Updated information from our July 13th notice on the new psychological and neuropsychological testing services codes and their proposed reimbursement rates, and the major impacts for psychologists of the 2019 Medicare fee schedule proposed by the Centers for Medicare and Medicaid Services (CMS). CMS is projecting that on average psychologists will have a 2% increase in Medicare payments for the aggregate of all services, including psychological and neuropsychological testing, psychotherapy, and Health & Behavior codes.
New Psychological and Neuropsychological Testing Codes
Psychologists will report new psychological and neuropsychological testing codes beginning January 1, 2019. CMS targeted these codes for revision and tasked the AMA Current Procedural Terminology (CPT®) and Resource Based Relative Value Update Committees (RUC) with restructuring and revaluing the codes. Based on the new structure adopted by the CPT and RUC committees, we were concerned that CMS would consider eliminating payments to psychologists and neuropsychologists for gathering their own data, which would have dramatically reduced reimbursements for psychological and neuropsychological testing services. We were also concerned that CMS might reduce the value of work assigned to testing services below those recommended by the RUC.
APA’s Practice Organization staff met repeatedly with CMS throughout the year to ask the agency not to make substantial cuts in testing service payments, and to convey the importance of testing services in caring for Medicare beneficiaries. We are gratified that CMS listened, and rejected the significant reductions in payments that had been under consideration.
In the proposed rule, however, CMS did not eliminate data-gathering payments, and slightly increased the work and practice expense rate valuations for testing services above the RUC recommendations. Based on a close examination of the proposal we project that the Medicare payment for a six-hour battery of psychological tests would increase 6.3%. The Medicare payment for a neuropsychological test conducted with the assistance of a technician would increase 6.8%, while the payment for a neuropsychological test conducted by a neuropsychologist her/himself would decrease by just over 3%. The reimbursement rate for a one-hour neuropsychological status exam would increase almost 2%, with reimbursements for a two-hour exam declining 5.3%. The reason for the decline in the two-hour exam is that under the new coding structure a neurobehavioral status exam taking longer than one hour will require two billing codes, with the code for the second and subsequent hours valued lower than the first. We are awaiting more information from CMS so that we can project payment rates for facility-based testing services.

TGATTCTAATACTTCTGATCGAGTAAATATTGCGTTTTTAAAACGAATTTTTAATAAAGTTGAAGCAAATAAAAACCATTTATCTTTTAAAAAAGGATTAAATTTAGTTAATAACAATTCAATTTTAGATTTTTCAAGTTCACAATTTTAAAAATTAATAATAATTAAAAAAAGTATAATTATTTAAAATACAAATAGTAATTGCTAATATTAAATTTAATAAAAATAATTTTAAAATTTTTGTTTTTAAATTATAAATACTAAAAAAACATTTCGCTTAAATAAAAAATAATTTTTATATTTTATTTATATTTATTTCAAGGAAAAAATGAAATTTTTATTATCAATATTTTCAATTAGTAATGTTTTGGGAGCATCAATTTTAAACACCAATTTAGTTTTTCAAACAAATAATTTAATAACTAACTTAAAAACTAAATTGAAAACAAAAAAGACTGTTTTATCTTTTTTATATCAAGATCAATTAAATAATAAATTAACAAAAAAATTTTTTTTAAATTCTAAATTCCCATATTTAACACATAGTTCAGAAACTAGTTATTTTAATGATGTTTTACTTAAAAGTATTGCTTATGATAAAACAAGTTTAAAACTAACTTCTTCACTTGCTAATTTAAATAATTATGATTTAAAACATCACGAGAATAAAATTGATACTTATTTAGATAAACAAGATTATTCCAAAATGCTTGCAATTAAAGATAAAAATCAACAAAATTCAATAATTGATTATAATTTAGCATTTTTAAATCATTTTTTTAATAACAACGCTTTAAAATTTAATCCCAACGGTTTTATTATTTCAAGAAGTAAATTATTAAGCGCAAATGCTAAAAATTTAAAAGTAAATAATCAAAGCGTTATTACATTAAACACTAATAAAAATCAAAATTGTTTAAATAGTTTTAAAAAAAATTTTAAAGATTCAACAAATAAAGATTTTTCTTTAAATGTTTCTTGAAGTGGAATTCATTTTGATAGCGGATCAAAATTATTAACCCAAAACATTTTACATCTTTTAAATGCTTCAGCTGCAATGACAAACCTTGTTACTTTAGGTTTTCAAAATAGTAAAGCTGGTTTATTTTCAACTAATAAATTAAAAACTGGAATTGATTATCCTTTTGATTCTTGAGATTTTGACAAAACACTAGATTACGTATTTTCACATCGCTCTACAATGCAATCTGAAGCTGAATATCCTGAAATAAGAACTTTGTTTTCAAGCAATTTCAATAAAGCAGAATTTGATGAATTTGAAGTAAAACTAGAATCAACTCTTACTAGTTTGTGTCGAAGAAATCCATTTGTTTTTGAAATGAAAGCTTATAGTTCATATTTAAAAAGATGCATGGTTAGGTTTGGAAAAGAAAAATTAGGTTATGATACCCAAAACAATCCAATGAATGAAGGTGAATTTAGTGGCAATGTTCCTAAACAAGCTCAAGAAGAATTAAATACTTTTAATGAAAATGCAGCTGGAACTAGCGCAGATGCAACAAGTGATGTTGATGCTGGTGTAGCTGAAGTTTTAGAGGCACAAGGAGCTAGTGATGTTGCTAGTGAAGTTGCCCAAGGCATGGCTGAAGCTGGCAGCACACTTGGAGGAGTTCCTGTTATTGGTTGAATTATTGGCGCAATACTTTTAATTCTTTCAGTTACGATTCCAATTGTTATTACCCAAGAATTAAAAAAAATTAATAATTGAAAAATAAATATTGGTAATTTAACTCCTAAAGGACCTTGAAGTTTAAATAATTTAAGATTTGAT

We will be asking psychologists to provide comments to CMS on the proposed rule, specifically in an effort to preserve the higher than anticipated reimbursement for testing services. We will be sending out an action alert including suggested comments in the coming weeks. The proposed rule on the fee schedule is open for comment until September 10th.
APA hosted an hour-long webinar on the new testing code structure on Thursday, July 19th, which can be viewed at https://attendee.gotowebinar.c om/register/453011913926002918 7 (registration required). We will also conduct a symposium on the new testing codes at the APA Convention in San Francisco, on Saturday, August 11th from 2:00-3:50pm, in Moscone Center Room 207.
Psychotherapy Codes Receive a Modest Increase
For psychotherapy and health and behavior services the proposed rule shows very slight increases in non-facility practice expense (overhead) and malpractice expense. Payments for psychotherapy services would rise by 2% or slightly more, with payments for health and behavior services also receiving a slight increase.
Medicare Incentive-based Payment System (MIPS)
The proposed rule adds clinical psychologists to the list of eligible clinicians (ECs) for the Merit-based Incentive-based Payment System (MIPS) under Medicare’s Quality Payment Program starting on January 1, 2019. This means that psychologists reporting under MIPS would submit data in 2019 but would not experience a Medicare payment adjustment based on their reporting until 2021. By 2021 the payment adjustment for MIPS reporting will be at neutral or plus or minus 7 percent, depending upon whether an EC’s reporting is above or below average. We are requesting further information from CMS on how these provider comparisons will be made.
Psychologists should know that ECs who treat 200 or fewer Medicare beneficiaries, provide 200 or fewer covered professional services or bill Medicare for $90,000 or less will be exempt from reporting under the MIPS low volume threshold (LVT). We expect that many, if not most, psychologists will end up being exempt under the LVT.
Another change proposed by CMS for 2019 is to allow ECs to elect to report under MIPS if they are exempt under one or two but not all three prongs of the LVT criteria. Psychologists who meet one or two elements of the LVT criteria may wish to consider opting in to MIPS to pursue bonus payments. Psychologists who either do not fall under the LVT or who wish to exercise the option to report under MIPS should consider reporting through the Mental Health Behavioral Registry (MBHR), the first qualified clinical data registry designed by psychologists for mental and behavioral health professionals. For more information on the MBHR go to http://www.apapracticecentral. org/reimbursement/health-regis try/index.aspx.